What are treatment effects?
alli™ works by preventing the absorption of some of the fat you eat. The fat passes out of your body, so you may have bowel changes, known as treatment effects. You may get:
- gas with oily spotting
- loose stools
- more frequent stools that may be hard to control
What to expect
The excess fat that passes out of your body is not harmful. In fact, you may recognize it as something that looks like the oil on top of a pizza. Eating a low-fat diet lowers the chance of these bowel changes. Limit fat intake in your meals to an average of 15 grams.
Learning how to manage treatment effects is an important part of being successful with alli. Here's how to take control:
- Start trimming fat from your diet now, even before you begin taking alli. Then pick a day to begin taking alli, such as a weekend day so you can stay close to home if you experience a treatment effect. Make the timing work for you. If you're getting ready to travel or attend a social event, hold off on starting with alli until the event is over
- While no one likes experiencing treatment effects, they might help you think twice about eating questionable fat content. If you think of it like that, alli can act like a security guard for your late-night cravings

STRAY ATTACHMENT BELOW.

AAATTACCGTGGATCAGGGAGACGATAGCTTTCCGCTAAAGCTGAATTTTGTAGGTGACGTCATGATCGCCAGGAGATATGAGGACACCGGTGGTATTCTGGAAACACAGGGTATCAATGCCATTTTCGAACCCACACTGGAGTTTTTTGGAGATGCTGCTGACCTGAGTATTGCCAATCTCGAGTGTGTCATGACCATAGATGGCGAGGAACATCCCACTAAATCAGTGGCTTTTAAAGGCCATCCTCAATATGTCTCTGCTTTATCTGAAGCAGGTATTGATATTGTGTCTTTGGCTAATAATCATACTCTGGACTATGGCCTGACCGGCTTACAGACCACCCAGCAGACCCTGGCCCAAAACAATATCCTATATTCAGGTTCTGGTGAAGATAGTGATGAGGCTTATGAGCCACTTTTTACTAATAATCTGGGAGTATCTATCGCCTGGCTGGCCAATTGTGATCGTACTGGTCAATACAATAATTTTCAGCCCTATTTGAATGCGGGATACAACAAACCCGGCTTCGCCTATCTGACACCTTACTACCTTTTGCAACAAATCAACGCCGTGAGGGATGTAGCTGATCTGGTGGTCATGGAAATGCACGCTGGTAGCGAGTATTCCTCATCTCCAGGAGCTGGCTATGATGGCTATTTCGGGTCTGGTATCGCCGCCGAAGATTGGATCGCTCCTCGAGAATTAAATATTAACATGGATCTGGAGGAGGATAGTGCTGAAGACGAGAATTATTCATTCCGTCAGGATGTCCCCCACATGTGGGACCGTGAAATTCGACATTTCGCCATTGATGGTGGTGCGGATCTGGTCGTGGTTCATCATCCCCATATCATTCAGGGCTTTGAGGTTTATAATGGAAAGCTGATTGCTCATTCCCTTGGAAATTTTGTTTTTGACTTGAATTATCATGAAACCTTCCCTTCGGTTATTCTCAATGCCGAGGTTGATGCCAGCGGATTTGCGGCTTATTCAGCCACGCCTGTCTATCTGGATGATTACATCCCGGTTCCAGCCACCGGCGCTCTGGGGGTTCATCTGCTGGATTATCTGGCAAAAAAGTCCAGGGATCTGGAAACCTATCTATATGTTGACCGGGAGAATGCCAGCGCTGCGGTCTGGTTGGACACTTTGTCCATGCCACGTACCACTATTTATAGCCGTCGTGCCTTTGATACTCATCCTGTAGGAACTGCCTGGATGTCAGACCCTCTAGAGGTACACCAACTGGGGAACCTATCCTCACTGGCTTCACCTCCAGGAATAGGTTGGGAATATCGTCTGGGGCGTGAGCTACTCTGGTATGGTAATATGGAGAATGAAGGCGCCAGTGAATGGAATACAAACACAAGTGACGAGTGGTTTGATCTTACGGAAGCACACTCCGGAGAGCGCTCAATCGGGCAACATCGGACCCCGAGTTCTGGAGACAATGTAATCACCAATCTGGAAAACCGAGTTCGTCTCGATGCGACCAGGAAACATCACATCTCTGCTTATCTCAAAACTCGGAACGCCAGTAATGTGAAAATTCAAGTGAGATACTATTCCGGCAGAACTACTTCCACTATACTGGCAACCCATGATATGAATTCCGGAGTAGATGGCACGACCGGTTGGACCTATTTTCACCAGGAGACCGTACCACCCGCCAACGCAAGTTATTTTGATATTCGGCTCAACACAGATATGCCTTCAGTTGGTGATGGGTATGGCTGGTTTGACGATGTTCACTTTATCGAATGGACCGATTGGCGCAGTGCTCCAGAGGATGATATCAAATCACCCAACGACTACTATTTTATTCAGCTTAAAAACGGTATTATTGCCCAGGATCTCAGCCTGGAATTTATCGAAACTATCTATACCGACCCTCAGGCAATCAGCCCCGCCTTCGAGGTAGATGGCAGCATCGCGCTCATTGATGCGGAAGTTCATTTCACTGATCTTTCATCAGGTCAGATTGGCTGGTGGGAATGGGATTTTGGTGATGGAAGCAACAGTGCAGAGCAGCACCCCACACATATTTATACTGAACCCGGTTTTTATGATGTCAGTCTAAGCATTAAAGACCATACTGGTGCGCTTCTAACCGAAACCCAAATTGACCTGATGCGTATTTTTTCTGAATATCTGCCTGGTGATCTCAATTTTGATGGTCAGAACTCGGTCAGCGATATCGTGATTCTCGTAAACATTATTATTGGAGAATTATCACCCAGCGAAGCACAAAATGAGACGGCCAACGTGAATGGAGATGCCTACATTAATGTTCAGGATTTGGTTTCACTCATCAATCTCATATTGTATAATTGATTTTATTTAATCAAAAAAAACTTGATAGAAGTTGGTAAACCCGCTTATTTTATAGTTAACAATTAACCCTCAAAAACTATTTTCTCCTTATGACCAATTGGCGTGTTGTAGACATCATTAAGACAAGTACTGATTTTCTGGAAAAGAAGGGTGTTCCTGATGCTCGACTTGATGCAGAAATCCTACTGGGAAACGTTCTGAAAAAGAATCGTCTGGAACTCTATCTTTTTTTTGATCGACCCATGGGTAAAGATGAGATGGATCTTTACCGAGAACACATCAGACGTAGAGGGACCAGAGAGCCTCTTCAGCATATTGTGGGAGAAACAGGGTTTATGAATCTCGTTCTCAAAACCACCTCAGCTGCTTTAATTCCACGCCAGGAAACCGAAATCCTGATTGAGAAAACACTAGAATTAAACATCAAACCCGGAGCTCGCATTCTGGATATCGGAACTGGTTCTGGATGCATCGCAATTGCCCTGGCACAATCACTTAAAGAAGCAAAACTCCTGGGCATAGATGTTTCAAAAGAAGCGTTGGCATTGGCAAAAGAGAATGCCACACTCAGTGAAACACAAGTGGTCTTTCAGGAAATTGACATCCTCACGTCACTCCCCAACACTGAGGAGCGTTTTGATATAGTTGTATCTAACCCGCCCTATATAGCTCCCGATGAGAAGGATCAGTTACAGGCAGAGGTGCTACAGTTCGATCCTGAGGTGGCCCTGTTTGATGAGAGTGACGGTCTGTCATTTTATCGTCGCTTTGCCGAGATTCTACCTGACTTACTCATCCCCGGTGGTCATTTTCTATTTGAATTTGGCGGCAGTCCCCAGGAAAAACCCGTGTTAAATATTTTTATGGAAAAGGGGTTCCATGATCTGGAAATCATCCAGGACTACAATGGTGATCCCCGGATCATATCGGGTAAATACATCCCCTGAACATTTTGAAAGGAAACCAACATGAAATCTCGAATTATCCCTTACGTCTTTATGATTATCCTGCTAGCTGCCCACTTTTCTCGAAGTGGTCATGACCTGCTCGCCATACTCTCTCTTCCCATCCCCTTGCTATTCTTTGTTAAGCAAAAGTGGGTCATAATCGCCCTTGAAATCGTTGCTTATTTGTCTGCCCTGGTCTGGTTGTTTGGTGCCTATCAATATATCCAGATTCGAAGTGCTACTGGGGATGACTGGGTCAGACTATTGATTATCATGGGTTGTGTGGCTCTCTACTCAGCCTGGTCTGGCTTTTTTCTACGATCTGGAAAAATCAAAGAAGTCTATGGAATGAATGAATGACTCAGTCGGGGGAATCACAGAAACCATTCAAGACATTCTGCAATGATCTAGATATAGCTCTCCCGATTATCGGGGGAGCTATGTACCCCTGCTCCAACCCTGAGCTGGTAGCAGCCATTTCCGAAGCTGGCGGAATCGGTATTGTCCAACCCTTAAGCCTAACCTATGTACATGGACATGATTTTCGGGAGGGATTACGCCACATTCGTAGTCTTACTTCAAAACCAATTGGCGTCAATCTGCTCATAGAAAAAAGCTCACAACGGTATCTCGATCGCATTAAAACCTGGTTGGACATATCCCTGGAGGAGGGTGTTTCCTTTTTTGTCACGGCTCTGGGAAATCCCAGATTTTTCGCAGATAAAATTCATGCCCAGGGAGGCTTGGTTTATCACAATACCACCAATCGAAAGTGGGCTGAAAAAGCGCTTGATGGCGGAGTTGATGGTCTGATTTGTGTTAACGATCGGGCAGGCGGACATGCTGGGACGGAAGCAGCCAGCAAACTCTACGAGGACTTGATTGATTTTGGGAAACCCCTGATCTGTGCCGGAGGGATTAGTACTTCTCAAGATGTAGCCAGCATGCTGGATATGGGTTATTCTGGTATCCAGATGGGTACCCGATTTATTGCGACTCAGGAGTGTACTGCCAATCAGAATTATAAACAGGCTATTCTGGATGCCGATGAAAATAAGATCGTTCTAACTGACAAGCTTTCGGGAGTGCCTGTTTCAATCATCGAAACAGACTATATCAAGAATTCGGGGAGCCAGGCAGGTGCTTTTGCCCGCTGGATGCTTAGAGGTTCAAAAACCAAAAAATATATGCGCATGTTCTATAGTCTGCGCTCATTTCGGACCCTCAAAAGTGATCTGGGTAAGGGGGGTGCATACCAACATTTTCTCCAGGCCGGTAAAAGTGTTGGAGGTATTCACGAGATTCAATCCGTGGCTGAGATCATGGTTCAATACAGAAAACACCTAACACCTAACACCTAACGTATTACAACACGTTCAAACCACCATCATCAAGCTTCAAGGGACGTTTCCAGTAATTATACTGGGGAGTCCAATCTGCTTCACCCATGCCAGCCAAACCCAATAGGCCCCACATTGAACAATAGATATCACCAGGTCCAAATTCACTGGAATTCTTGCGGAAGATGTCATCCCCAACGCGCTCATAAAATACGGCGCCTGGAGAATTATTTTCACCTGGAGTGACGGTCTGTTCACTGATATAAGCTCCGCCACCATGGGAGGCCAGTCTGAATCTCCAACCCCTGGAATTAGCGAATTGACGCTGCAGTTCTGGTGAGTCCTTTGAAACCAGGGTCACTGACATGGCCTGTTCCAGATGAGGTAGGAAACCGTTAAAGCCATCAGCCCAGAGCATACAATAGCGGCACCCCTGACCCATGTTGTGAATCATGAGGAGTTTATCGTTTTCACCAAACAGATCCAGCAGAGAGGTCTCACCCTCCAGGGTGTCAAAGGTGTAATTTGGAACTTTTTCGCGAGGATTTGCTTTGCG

- You can't "save fat grams" from lunch and "spend them" at dinner. Spread your daily fat gram allowance of 15 grams on average per meal over the whole day
- You may feel an urgent need to go to the bathroom. Until you have a sense of any treatment effects, it's probably a smart idea to wear dark pants, and bring a change of clothes with you to work
- You may not usually get gassy, but it's a possibility when you take alli. The bathroom is really the best place to go when that happens
- You can use a food journal to recognize what foods can lead to treatment effects. For example, writing down what you eat may help you learn that marinara sauce is a better option than Alfredo sauce
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